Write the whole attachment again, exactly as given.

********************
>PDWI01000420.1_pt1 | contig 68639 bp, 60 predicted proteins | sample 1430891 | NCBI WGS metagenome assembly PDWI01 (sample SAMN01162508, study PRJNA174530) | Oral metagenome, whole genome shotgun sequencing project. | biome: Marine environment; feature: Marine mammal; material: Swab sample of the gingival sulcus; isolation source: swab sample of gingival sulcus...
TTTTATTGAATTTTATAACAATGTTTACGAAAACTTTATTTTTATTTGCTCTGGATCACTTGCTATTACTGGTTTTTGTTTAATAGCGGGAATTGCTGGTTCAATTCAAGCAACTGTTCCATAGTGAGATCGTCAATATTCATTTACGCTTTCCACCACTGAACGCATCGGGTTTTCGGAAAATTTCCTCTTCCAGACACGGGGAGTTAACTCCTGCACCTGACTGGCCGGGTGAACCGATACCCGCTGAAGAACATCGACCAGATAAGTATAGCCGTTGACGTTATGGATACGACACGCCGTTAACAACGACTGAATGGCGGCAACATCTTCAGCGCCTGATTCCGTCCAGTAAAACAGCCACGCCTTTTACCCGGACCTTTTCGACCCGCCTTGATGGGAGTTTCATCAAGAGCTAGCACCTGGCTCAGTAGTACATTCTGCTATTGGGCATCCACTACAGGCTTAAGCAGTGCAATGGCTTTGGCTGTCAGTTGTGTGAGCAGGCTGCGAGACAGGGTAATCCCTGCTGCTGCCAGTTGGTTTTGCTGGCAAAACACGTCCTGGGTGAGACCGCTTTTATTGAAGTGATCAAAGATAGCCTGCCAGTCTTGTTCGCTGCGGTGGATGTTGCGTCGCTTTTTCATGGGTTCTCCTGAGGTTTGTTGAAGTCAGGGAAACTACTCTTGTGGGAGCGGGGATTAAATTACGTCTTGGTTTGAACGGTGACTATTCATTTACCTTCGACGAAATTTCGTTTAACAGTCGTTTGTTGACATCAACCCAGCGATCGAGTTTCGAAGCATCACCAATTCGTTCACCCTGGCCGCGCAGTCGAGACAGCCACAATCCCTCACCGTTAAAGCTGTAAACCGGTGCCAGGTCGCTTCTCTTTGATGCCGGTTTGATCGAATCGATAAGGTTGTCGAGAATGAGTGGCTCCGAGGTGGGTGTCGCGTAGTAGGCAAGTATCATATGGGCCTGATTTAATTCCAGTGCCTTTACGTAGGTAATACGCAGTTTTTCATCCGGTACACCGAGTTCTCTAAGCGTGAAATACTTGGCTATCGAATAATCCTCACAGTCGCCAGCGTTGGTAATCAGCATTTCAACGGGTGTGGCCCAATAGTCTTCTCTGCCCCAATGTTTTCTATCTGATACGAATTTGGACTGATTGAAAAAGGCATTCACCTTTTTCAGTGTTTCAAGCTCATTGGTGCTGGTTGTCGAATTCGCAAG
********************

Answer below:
>PDWI01000420.1_pt1 | contig 68639 bp, 60 predicted proteins | sample 1430891 | NCBI WGS metagenome assembly PDWI01 (sample SAMN01162508, study PRJNA174530) | Oral metagenome, whole genome shotgun sequencing project. | biome: Marine environment; feature: Marine mammal; material: Swab sample of the gingival sulcus; isolation source: swab sample of gingival sulcus...
TTTTATTGAATTTTATAACAATGTTTACGAAAACTTTATTTTTATTTGCTCTGGATCACTTGCTATTACTGGTTTTTGTTTAATAGCGGGAATTGCTGGTTCAATTCAAGCAACTGTTCCATAGTGAGATCGTCAATATTCATTTACGCTTTCCACCACTGAACGCATCGGGTTTTCGGAAAATTTCCTCTTCCAGACACGGGGAGTTAACTCCTGCACCTGACTGGCCGGGTGAACCGATACCCGCTGAAGAACATCGACCAGATAAGTATAGCCGTTGACGTTATGGATACGACACGCCGTTAACAACGACTGAATGGCGGCAACATCTTCAGCGCCTGATTCCGTCCAGTAAAACAGCCACGCCTTTTACCCGGACCTTTTCGACCCGCCTTGATGGGAGTTTCATCAAGAGCTAGCACCTGGCTCAGTAGTACATTCTGCTATTGGGCATCCACTACAGGCTTAAGCAGTGCAATGGCTTTGGCTGTCAGTTGTGTGAGCAGGCTGCGAGACAGGGTAATCCCTGCTGCTGCCAGTTGGTTTTGCTGGCAAAACACGTCCTGGGTGAGACCGCTTTTATTGAAGTGATCAAAGATAGCCTGCCAGTCTTGTTCGCTGCGGTGGATGTTGCGTCGCTTTTTCATGGGTTCTCCTGAGGTTTGTTGAAGTCAGGGAAACTACTCTTGTGGGAGCGGGGATTAAATTACGTCTTGGTTTGAACGGTGACTATTCATTTACCTTCGACGAAATTTCGTTTAACAGTCGTTTGTTGACATCAACCCAGCGATCGAGTTTCGAAGCATCACCAATTCGTTCACCCTGGCCGCGCAGTCGAGACAGCCACAATCCCTCACCGTTAAAGCTGTAAACCGGTGCCAGGTCGCTTCTCTTTGATGCCGGTTTGATCGAATCGATAAGGTTGTCGAGAATGAGTGGCTCCGAGGTGGGTGTCGCGTAGTAGGCAAGTATCATATGGGCCTGATTTAATTCCAGTGCCTTTACGTAGGTAATACGCAGTTTTTCATCCGGTACACCGAGTTCTCTAAGCGTGAAATACTTGGCTATCGAATAATCCTCACAGTCGCCAGCGTTGGTAATCAGCATTTCAACGGGTGTGGCCCAATAGTCTTCTCTGCCCCAATGTTTTCTATCTGATACGAATTTGGACTGATTGAAAAAGGCATTCACCTTTTTCAGTGTTTCAAGCTCATTGGTGCTGGTTGTCGAATTCGCAAG